MM: They vary. We came up with job ads because there is no creditable platform for ‘blue-collar jobs’ (such as call centre reps and riders) in Pakistan, and Bykea aims to fill that gap since our target demographic is already geared to take advantage of this service. Our market is different from the ones other career websites cater to, and the same vision governs our classified ads service. With regard to our ticket service, we are using the same backend system that is used by ticket re-sellers throughout Pakistan. However, we are not picking up a lot of volume. For air ticketing there is a lot of competition in terms of delivery and a large volume of travellers come from corporate sector who make arrangements for them. For train travel, the reality is that people simply don’t use trains that often so the uptake is limited.
TBH: Which services account for the highest revenues for Bykea?
MM: Ride sharing and deliveries account for about 80% of our revenues.
TBH: Are all these services available in the cities that Bykea is operational in?
MM: Yes; the only notable exception is our food delivery service, which has been launched only in Karachi recently.
TBH: How does this service compare to apps such as Food Panda?
MM: Services like Food Panda offer food from restaurants – in essence they are delivery enablers. Ours is a food subscription service. Our USP is that we offer Pakistani food at affordable rates and like all our other services we cater to the middle and lower middle class. We source our food from a leading caterer and have a feedback mechanism regarding the quality; any complaints that we receive are taken up with them. We are looking eventually to add further food outlets that are suitable to our target demographic.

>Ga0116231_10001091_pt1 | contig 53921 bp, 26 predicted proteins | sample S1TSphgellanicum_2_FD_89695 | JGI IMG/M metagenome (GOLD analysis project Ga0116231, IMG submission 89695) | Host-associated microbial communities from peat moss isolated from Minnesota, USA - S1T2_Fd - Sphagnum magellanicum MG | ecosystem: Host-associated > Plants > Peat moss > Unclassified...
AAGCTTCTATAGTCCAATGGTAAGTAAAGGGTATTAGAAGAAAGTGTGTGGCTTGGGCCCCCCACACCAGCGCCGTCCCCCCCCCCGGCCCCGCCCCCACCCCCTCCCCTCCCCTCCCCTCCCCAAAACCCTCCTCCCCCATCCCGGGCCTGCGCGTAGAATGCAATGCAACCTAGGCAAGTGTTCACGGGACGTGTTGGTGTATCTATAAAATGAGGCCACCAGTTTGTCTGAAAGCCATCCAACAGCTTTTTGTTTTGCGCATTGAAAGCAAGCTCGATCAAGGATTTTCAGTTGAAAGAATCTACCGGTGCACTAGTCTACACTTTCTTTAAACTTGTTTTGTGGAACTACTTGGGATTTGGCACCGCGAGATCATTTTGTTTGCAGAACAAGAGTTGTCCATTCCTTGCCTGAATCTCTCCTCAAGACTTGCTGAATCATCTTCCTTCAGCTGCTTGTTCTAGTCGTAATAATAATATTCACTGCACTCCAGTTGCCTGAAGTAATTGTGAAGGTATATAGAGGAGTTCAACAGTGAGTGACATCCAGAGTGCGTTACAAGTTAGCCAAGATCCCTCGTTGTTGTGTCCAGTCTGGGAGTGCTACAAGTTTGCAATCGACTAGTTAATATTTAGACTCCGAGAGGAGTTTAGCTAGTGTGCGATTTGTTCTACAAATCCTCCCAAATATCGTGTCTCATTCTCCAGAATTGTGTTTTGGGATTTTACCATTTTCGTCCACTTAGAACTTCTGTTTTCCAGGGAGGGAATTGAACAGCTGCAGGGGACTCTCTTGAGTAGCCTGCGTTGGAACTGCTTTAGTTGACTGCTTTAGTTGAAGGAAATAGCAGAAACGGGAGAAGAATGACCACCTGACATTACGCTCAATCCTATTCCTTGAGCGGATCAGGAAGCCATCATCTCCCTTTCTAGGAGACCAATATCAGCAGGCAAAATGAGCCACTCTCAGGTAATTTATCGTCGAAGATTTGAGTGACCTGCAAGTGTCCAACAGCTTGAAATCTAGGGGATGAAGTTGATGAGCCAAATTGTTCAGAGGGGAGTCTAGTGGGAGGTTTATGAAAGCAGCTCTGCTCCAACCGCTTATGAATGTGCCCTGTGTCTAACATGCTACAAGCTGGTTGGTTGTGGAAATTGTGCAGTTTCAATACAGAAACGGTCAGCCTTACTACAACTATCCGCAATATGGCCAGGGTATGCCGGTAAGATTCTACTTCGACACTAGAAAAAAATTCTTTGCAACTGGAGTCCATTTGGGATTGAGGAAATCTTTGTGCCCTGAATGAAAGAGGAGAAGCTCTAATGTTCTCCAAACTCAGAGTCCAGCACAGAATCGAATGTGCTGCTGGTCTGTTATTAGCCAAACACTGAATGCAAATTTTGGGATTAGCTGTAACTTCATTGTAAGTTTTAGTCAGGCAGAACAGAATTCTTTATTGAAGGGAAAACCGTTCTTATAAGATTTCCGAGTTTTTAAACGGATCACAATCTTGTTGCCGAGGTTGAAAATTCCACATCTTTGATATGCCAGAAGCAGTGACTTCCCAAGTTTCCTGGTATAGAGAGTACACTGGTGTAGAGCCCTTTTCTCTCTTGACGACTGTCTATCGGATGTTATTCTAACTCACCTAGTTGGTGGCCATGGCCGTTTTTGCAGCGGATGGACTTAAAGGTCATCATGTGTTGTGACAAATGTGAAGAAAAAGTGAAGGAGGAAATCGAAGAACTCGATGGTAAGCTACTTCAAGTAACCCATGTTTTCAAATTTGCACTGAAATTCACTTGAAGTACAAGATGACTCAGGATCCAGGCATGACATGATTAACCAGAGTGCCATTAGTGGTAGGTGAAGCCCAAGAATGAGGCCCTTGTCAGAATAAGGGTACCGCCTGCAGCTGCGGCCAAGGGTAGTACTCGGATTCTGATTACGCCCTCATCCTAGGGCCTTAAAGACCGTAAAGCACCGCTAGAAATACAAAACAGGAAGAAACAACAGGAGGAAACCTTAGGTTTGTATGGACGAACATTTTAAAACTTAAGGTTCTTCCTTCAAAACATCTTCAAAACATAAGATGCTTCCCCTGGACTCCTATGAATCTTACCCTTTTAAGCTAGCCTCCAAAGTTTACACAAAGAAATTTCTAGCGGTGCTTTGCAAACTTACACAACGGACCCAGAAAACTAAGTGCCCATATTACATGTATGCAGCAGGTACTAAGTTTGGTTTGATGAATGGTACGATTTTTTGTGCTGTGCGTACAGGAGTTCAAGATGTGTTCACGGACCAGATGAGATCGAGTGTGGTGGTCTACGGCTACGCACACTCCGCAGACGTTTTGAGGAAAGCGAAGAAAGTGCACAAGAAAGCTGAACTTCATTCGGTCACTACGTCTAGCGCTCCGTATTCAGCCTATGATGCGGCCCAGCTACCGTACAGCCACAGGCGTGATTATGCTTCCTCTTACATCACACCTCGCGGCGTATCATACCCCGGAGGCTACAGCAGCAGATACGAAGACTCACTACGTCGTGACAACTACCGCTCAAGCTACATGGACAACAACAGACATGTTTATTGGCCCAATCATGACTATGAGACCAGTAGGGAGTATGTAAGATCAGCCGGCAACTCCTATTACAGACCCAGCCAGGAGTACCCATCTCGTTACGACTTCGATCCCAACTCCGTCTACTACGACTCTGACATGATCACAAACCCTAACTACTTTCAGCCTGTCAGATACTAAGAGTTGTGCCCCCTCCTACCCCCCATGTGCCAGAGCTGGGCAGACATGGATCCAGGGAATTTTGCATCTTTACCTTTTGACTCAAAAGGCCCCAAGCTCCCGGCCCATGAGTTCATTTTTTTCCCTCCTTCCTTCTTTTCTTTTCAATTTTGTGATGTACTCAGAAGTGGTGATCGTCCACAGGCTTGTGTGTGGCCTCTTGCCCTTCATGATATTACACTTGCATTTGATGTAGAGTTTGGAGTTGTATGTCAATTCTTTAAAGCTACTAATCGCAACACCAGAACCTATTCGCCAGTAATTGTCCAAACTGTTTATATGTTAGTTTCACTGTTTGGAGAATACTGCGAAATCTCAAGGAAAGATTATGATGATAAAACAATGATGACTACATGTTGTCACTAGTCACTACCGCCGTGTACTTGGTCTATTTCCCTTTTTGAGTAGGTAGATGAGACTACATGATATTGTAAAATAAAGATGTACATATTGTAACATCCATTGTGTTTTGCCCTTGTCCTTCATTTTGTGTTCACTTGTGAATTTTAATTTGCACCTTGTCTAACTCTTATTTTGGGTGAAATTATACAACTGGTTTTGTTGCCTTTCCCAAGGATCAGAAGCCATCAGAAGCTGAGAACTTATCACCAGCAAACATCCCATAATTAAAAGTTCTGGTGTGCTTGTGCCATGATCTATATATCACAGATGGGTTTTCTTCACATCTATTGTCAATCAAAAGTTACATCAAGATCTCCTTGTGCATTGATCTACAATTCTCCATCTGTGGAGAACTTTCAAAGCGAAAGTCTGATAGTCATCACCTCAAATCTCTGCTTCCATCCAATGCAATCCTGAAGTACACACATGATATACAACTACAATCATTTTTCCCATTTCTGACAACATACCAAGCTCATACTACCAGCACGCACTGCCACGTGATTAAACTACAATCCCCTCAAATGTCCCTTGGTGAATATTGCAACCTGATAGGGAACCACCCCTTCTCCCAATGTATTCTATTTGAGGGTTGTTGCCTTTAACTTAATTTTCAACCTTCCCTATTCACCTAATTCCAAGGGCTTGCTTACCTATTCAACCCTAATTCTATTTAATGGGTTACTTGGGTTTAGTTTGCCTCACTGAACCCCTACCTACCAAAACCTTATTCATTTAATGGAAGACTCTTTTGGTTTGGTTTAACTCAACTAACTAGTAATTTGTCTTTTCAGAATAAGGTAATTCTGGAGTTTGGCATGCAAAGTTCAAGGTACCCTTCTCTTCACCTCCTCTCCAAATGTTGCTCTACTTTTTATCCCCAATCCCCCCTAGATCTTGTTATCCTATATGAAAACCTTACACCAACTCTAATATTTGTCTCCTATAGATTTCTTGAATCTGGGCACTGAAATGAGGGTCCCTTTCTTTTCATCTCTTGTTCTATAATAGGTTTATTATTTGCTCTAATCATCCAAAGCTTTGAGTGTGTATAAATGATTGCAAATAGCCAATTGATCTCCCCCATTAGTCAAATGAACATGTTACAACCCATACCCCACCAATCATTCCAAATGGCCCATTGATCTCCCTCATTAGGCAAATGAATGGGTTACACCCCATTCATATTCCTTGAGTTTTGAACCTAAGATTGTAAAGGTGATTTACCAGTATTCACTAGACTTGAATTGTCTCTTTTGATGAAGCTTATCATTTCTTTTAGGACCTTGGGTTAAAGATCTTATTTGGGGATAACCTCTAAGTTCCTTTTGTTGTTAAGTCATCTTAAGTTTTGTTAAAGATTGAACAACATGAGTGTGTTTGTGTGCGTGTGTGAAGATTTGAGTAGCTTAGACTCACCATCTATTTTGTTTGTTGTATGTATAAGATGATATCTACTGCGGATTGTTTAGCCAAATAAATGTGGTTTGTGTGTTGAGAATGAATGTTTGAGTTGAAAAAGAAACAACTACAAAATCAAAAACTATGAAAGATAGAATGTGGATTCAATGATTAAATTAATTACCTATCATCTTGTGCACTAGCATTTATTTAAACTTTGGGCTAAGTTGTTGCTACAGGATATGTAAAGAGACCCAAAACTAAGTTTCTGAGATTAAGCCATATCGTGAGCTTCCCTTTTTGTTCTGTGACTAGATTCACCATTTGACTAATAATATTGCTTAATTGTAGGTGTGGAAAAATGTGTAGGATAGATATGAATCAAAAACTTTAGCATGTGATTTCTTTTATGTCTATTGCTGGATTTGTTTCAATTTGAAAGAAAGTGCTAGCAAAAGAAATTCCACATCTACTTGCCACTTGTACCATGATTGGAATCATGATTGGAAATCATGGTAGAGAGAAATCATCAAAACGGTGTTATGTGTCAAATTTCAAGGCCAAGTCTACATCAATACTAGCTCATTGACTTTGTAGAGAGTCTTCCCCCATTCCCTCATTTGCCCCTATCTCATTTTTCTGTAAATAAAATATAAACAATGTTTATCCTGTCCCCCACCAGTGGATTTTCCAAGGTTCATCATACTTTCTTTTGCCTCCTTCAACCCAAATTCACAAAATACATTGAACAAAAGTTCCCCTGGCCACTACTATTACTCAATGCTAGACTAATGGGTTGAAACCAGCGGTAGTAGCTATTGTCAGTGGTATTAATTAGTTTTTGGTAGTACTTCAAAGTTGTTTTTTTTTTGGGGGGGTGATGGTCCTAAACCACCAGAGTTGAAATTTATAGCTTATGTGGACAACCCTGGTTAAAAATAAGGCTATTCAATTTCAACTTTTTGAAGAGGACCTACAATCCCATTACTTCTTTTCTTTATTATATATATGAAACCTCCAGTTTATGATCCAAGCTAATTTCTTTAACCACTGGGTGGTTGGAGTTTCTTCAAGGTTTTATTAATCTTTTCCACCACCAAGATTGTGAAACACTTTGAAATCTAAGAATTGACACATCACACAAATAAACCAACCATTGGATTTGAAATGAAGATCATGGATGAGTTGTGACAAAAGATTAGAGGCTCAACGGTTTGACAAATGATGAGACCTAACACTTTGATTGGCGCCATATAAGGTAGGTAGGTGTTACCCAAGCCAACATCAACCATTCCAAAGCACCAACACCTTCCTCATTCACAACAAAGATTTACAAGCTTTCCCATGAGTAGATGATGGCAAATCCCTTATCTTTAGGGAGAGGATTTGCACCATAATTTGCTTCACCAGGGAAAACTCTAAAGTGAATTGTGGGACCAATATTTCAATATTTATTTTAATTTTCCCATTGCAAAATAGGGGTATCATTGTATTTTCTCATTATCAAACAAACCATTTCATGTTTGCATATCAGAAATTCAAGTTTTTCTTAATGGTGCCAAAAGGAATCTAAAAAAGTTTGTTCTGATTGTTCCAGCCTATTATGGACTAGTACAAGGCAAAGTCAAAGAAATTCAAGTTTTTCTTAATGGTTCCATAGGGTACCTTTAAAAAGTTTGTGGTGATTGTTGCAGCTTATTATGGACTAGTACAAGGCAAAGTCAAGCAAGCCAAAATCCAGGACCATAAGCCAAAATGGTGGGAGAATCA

In terms of expansion, we are watching how Uber and Careem are doing in this respect in order to learn from their successes and failures. We will only succeed in those areas if we are able to provide a cost effective solution with an offering that is relevant to them.
TBH: How does Bykea ensure safe and sound delivery and are there any restrictions with regard to the kind of goods that can be carried by a rider?
MM: We have placed a weight limit of 10 kilos on such goods, and their value cannot exceed Rs 35,000. Furthermore, a Bykea partner has the option to accept or reject any delivery. Our services are tracked and this is a deterrent against potentially illegal practices. We also provide cash insurance coverage on all our services.
TBH: What are your plans with regards to increasing your geographic footprint?
MM: In terms of expansion, we are watching how Uber and Careem are doing in this respect in order to learn from their successes and failures. We will only succeed in those areas if we are able to provide a cost effective solution with an offering that is relevant to them. We will of course have to scale up our technological platform and our operational capability to go nationwide.